Saturday, July 26, 2014

"PORTRAIT OF MADAME FRERET DERICOUR," by Joseph-Siffred Duplessis

This painting is in the Nelson-Atkins Museum of Art, where my mom works.  It shows a pretty, older lady who looks like she is a very nice person.  The way we know that she is so nice is because she is holding her dog.  Anybody who likes dogs and wants hers to be in a portrait has to be a very good person.  At least that's my opinion, and I believe that it is a very good opinion.


I'm not totally sure what kind of dog Madame Dericour is holding, but it might be some type of little spaniel or maybe a Maltese.  Anyway, I think that dog was lucky to have a mom who could afford to wear such fancy dresses and probably buy yummy dog food, too.


The artist who painted this picture was named Joseph-Siffred Duplessis.  He was born in 1725 in a town near Avignon.  His whole family was artistic, and his father gave him his first art lessons.  Later, as a young man, he studied with some famous artists in Rome and southern France.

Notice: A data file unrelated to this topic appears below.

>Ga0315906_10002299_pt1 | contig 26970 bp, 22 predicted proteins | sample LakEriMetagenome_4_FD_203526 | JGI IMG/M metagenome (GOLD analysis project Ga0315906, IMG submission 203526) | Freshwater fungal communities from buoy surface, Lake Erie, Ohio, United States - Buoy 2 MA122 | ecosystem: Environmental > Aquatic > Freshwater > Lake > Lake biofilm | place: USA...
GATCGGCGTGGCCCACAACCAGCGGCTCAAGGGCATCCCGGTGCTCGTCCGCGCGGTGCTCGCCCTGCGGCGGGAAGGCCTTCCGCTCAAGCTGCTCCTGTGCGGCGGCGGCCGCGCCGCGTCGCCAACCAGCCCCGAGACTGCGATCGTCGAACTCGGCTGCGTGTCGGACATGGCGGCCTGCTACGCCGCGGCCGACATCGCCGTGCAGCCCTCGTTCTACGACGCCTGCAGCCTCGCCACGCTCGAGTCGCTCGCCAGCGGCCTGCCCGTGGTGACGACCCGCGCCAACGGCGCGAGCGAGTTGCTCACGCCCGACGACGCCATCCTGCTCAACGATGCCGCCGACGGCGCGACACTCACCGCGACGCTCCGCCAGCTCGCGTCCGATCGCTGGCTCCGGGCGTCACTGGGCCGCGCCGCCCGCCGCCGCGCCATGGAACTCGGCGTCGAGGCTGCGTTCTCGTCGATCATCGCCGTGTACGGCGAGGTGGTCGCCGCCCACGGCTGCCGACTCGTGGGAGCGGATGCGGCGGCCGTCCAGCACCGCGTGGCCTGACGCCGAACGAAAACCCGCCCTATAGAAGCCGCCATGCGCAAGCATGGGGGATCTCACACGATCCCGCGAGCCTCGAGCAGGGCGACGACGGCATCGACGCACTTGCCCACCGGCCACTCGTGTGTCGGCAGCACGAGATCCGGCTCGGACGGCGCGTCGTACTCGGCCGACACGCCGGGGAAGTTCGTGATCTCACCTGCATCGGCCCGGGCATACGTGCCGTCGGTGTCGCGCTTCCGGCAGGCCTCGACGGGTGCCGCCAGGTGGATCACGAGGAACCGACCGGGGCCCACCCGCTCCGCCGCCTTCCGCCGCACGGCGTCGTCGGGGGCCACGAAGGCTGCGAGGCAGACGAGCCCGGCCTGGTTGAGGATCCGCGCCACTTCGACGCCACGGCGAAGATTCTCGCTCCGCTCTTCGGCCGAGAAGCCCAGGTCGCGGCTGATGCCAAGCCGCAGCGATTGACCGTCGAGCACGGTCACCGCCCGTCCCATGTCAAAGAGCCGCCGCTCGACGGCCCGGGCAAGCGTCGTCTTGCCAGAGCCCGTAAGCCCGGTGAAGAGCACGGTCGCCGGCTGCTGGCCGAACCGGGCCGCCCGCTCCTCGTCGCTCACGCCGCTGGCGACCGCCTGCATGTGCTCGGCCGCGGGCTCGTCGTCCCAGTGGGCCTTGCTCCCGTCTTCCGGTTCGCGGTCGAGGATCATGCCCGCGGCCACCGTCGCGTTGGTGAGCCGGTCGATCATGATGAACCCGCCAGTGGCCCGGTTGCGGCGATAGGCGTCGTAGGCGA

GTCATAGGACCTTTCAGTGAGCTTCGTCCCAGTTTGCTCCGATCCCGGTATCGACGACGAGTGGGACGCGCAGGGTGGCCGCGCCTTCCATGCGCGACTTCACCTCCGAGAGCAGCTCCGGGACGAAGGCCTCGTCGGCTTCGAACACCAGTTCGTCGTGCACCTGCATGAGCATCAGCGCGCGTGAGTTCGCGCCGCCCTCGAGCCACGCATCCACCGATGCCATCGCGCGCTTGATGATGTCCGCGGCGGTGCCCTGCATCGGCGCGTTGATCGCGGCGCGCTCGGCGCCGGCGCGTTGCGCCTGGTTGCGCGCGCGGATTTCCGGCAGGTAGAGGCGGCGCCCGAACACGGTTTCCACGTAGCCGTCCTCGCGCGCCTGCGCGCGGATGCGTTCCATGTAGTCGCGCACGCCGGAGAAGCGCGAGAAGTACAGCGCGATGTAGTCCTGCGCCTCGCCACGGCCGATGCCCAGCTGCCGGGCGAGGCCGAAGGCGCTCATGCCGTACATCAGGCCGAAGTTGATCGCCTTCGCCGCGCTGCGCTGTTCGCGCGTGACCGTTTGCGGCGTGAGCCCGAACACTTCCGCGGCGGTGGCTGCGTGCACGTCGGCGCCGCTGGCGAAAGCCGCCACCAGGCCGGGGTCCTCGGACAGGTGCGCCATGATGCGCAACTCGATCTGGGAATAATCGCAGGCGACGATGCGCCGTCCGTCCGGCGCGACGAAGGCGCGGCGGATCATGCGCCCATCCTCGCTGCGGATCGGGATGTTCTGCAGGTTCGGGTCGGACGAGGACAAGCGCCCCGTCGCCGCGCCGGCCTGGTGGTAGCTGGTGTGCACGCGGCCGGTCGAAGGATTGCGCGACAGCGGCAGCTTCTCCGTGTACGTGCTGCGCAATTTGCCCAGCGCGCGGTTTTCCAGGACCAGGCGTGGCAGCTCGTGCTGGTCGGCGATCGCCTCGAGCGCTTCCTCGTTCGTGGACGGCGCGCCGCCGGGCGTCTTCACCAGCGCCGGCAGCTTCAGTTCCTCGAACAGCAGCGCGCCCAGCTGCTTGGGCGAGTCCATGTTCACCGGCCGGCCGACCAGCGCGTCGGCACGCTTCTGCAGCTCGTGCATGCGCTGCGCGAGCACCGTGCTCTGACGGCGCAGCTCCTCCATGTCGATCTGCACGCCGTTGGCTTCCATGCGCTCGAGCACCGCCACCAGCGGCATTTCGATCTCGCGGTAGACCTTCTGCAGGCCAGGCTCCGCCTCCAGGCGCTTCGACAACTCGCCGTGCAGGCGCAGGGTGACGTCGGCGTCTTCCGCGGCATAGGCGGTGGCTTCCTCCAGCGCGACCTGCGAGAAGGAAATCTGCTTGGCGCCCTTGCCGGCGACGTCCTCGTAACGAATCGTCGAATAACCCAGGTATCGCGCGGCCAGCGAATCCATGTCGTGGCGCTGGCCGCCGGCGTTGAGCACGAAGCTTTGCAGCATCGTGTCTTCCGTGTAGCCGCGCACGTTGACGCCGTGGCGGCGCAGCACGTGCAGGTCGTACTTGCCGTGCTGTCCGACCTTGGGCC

Louis XVI, 1775

He exhibited in Paris and soon became well-known for portraits.  After he painted a picture of King Louis XVI in 1775, Duplessis was appointed peintre du Roi.  Besides painting the royal family, Duplessis made portraits of the opera composer Christoph Willibald Gluck and American diplomat Benjamin Franklin.  The picture of Mr. Franklin is the one that now appears on our $100 bills.

Benjamin Franklin, about 1785

Towards the end of his life, Monsieur Duplessis painted a self-portrtait.

Self-portrait, 1801
He died in 1801.  This is sad because if he was still alive, he could paint a picture of me sitting on Mom's lap, and then we could hang the portrait above our sofa, where Mom sometimes sits and holds me on her lap.





No comments:

Post a Comment